This week’s guest is Roland Lazenby, and this could be the timeliest Fury Files of them all. Lazenby is a veteran writer, the author of more than 60 books. Many of those focused on the Los Angeles Lakers, and he’s written some of the best books there are about the franchise and the superstars who have played for the purple and gold. He’s also written a biography about Phil Jackson, who has, as you might have heard or read recently, made his way into the news again. Lazenby’s Mindgames is a superb look at the Zen Master and if you still find yourself wondering what motivates the mysterious legend, Lazenby’s decade-old book is your best resource. (Hopefully in a future edition of the book, we’ll learn what really happened when Mike D’Antoni was hired over Phil, which broke as this was going to, er, press).

Roland Lazenby’s next book will be a biography of Michael Jordan.

But Lazenby does much more than write about the NBA’s longest-running soap opera. His newest project is a biography of Michael Jordan, which is scheduled to be published in 2013. Like the Lakers, the Bulls — and their superstar — have long been subjects for Lazenby, who started off as a newspaper reporter in Virginia and has also been a professor at Virginia Tech and now Radford University.

Lazenby’s Bulls books include Bull Run (focused on the team’s record-breaking 1996 seasons) and Blood on the Horns.

I can’t say I’ve read all of Lazenby’s dozens of books, but I think I’ve read all of his ones about the Lakers, including the incredible oral history The Show: The Inside Story of the Spectacular Los Angeles Lakers in the Words of Those Who Lived It. His 2010 book Jerry West: The Life and Legend of a Basketball Icon, is the best thing ever written about the tortured hoops genius, and that includes West’s own autobiography, which was released after Lazenby’s best-seller. Also, if you’re a hoops fan, follow Lazenby on Twitter, where he is one of the more entertaining scribes.

In 2007, in the wake of the mass shooting at Virginia Tech, Lazenby oversaw a book put together by his journalism students, called April 16th: Virginia Tech Remembers.

Lazenby took time off from tweeting about Jackson and putting the finishing touches on his Jordan biography to talk about Kobe Bryant and Jordan, Phil and Tex Winter, the life of a biographer, Sid Hartman, the worst losses — and greatest victories — in Lakers history, and much more. Thanks a lot for your time, Roland.

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The good thing about writing about the NBA playoffs after they’ve started is that you won’t type sentences like, “Iman Shumpert’s defense will play a key role when the Knicks upset the Heat, but the Derrick Rose-led Bulls will ultimately prevail in the East.”

The playoffs are only two days old and already two players have been lost, injuries that not only ended their season, but will carry over into the next one. Rose’s torn knee alters the entire Eastern Conference race. While the Bulls should still have enough to ease past Philadelphia, most people would expect them to lose to the Celtics in the second round, if Boston’s old bones do make it past Atlanta. And the Heat become the overwhelming favorite in the conference, though they might have been just that even before the defending MVP went down.

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Merry Christmas from TVFury, Mr. T and ... Nancy Reagan?

Welcome to this week’s edition of The Tapes. If you are still in need of a last-minute present for a loved one, think about getting them a subscription to TVFury. Tough to beat the price. Onward.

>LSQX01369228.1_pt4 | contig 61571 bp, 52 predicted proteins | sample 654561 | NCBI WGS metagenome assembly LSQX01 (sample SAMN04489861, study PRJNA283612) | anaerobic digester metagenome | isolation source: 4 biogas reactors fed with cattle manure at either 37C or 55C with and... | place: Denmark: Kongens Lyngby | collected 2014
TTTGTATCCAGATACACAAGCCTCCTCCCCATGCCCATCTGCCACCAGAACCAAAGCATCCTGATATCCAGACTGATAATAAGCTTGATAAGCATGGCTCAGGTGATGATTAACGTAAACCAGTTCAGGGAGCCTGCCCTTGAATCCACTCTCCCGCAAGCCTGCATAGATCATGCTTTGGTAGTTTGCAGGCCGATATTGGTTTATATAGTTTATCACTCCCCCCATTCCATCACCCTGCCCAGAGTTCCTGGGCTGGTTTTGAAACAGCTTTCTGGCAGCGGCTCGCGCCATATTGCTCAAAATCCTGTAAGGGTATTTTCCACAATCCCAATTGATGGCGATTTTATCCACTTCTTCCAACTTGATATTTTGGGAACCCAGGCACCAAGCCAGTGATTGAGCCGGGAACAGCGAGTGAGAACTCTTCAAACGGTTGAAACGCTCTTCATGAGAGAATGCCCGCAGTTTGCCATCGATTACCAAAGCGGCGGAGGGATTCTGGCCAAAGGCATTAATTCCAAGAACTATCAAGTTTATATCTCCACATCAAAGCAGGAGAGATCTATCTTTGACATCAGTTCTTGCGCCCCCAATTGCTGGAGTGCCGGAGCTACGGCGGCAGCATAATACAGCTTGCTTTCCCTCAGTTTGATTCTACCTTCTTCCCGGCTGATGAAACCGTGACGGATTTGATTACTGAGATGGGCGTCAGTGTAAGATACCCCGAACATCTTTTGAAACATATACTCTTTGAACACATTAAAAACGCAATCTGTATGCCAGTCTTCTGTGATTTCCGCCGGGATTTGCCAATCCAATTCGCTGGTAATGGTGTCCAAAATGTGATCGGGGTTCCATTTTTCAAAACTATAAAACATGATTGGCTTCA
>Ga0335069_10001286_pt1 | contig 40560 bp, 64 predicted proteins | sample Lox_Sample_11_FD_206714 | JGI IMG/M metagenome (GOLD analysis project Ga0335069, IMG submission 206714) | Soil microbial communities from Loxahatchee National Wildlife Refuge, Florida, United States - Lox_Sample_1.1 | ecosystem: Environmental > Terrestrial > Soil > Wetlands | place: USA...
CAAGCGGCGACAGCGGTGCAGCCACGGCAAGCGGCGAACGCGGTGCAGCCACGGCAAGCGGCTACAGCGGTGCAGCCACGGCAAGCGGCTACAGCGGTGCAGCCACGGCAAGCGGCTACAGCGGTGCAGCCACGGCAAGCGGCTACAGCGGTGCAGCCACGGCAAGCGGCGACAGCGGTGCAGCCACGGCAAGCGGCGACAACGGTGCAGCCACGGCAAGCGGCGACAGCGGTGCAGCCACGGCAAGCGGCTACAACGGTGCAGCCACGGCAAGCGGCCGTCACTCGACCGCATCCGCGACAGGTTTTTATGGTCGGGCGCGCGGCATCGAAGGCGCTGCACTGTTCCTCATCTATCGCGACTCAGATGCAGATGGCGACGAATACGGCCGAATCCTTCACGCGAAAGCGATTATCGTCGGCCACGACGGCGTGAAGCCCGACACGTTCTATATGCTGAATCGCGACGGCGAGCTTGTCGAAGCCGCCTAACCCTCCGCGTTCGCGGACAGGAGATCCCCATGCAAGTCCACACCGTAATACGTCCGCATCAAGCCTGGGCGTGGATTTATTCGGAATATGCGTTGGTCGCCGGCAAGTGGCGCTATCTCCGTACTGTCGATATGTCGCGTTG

* On Christmas Day, the Lakers face the Bulls in the first game of the Mike Brown era, which follows the Phil Jackson reign. The Lakers will run an offense that includes a bunch of dribbling, some isolation, a wounded Kobe coming off screens, Pau Gasol shooting jumpers and Andrew Bynum getting injured. But it won’t include the triangle. Chuck Klosterman wrote a great piece for Grantland on the triangle offense and why, with Phil’s departure, it’s all but dead in the NBA.

* King Jong-il was a dictator, a madman possibly bent on nuclear destruction and an all-around strange guy. Yet reading about his sporting exploits is amusing, such as his famous round of golf when he shot 38 under par. The New York Times details the Dear Leader’s athletic achievements.

* Slate’s always-entertaining Explainer section offers readers a chance to vote on the unanswered question they’d like to see answered. Some of the choices: Are the blind sleepy all the time? Why do so many of our states end with the letter a?

* I remain an unapologetic Tom Cruise movie fan, even though Louise has refused to see any of his movies in the theater for about six seasons, or, for your Cruiseologists, around the time he jumped on the couch. I’ll be seeing the new Mission: Impossible this weekend, and New York Magazine wrote about whether the movie shows Cruise is back at the top of the action genre.

* Got any plans tonight? TV does. He’ll be heading to the second of two 10th-anniversary shows for Soulcrate Music, probably the best South Dakota rap crew, well, ever. (There are a few tickets left, allegedly, although the Thursday show sold out.) Expect a review next week. It’s likely to focus on how TV wishes he could be invisible when he attends concerts.

* And, now, a question: Am I the only educated man in America that doesn’t have time to read? Every week, this site – and many others – make me feel either stupid or lazy for not being able to dig into some excellent writing and weighty issues. I’m tempted to blame my kids except that I’m hardly the only person who has procreated. I feel like this is putting me at a disadvantage in terms of writing and life in general. Dammit.

Happy holidays to you all, just the same.